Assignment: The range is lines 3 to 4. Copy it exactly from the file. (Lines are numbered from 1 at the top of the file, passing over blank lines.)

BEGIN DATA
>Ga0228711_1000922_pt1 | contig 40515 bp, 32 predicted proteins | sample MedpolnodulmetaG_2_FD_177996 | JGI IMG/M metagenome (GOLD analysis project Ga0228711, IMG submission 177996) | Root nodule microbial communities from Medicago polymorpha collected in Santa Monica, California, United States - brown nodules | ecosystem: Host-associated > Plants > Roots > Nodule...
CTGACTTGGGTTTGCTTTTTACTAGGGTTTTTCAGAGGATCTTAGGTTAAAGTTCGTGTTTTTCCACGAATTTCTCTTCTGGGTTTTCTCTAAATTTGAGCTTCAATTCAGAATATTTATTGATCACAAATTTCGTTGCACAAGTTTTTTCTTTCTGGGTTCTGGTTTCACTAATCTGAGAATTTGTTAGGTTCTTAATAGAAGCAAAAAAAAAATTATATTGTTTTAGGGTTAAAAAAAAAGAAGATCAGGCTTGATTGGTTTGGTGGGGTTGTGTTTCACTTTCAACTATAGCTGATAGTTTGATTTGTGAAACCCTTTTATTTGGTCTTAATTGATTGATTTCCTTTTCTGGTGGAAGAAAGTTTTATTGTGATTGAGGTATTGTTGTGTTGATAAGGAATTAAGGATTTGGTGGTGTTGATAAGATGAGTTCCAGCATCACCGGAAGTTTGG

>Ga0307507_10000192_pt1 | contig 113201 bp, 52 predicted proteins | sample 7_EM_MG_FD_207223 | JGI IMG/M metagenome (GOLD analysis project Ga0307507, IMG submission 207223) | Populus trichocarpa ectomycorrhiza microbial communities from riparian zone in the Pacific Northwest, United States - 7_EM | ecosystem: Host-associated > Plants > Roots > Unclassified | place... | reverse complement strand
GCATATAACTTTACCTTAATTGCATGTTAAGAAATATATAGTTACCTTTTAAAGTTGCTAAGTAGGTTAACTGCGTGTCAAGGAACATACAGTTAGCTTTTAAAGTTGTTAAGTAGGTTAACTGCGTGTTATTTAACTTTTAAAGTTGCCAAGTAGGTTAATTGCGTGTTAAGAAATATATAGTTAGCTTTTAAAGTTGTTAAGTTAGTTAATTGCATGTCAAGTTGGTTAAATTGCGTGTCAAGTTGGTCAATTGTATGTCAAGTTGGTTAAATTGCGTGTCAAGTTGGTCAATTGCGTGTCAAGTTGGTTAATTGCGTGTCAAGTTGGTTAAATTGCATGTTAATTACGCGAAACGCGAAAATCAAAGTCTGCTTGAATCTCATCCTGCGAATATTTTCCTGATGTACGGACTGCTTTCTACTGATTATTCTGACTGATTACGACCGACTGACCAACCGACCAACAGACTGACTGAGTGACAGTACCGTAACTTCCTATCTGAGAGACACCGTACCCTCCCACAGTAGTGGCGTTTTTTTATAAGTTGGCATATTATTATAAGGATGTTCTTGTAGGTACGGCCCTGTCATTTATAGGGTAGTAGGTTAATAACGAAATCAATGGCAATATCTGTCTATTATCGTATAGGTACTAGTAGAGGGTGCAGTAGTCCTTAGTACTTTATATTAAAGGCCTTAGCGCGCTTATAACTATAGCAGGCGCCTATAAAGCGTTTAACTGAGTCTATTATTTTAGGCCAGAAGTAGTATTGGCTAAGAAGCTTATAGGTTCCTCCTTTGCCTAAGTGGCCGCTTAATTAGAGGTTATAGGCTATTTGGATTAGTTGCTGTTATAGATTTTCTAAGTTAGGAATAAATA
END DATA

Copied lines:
>Ga0307507_10000192_pt1 | contig 113201 bp, 52 predicted proteins | sample 7_EM_MG_FD_207223 | JGI IMG/M metagenome (GOLD analysis project Ga0307507, IMG submission 207223) | Populus trichocarpa ectomycorrhiza microbial communities from riparian zone in the Pacific Northwest, United States - 7_EM | ecosystem: Host-associated > Plants > Roots > Unclassified | place... | reverse complement strand
GCATATAACTTTACCTTAATTGCATGTTAAGAAATATATAGTTACCTTTTAAAGTTGCTAAGTAGGTTAACTGCGTGTCAAGGAACATACAGTTAGCTTTTAAAGTTGTTAAGTAGGTTAACTGCGTGTTATTTAACTTTTAAAGTTGCCAAGTAGGTTAATTGCGTGTTAAGAAATATATAGTTAGCTTTTAAAGTTGTTAAGTTAGTTAATTGCATGTCAAGTTGGTTAAATTGCGTGTCAAGTTGGTCAATTGTATGTCAAGTTGGTTAAATTGCGTGTCAAGTTGGTCAATTGCGTGTCAAGTTGGTTAATTGCGTGTCAAGTTGGTTAAATTGCATGTTAATTACGCGAAACGCGAAAATCAAAGTCTGCTTGAATCTCATCCTGCGAATATTTTCCTGATGTACGGACTGCTTTCTACTGATTATTCTGACTGATTACGACCGACTGACCAACCGACCAACAGACTGACTGAGTGACAGTACCGTAACTTCCTATCTGAGAGACACCGTACCCTCCCACAGTAGTGGCGTTTTTTTATAAGTTGGCATATTATTATAAGGATGTTCTTGTAGGTACGGCCCTGTCATTTATAGGGTAGTAGGTTAATAACGAAATCAATGGCAATATCTGTCTATTATCGTATAGGTACTAGTAGAGGGTGCAGTAGTCCTTAGTACTTTATATTAAAGGCCTTAGCGCGCTTATAACTATAGCAGGCGCCTATAAAGCGTTTAACTGAGTCTATTATTTTAGGCCAGAAGTAGTATTGGCTAAGAAGCTTATAGGTTCCTCCTTTGCCTAAGTGGCCGCTTAATTAGAGGTTATAGGCTATTTGGATTAGTTGCTGTTATAGATTTTCTAAGTTAGGAATAAATA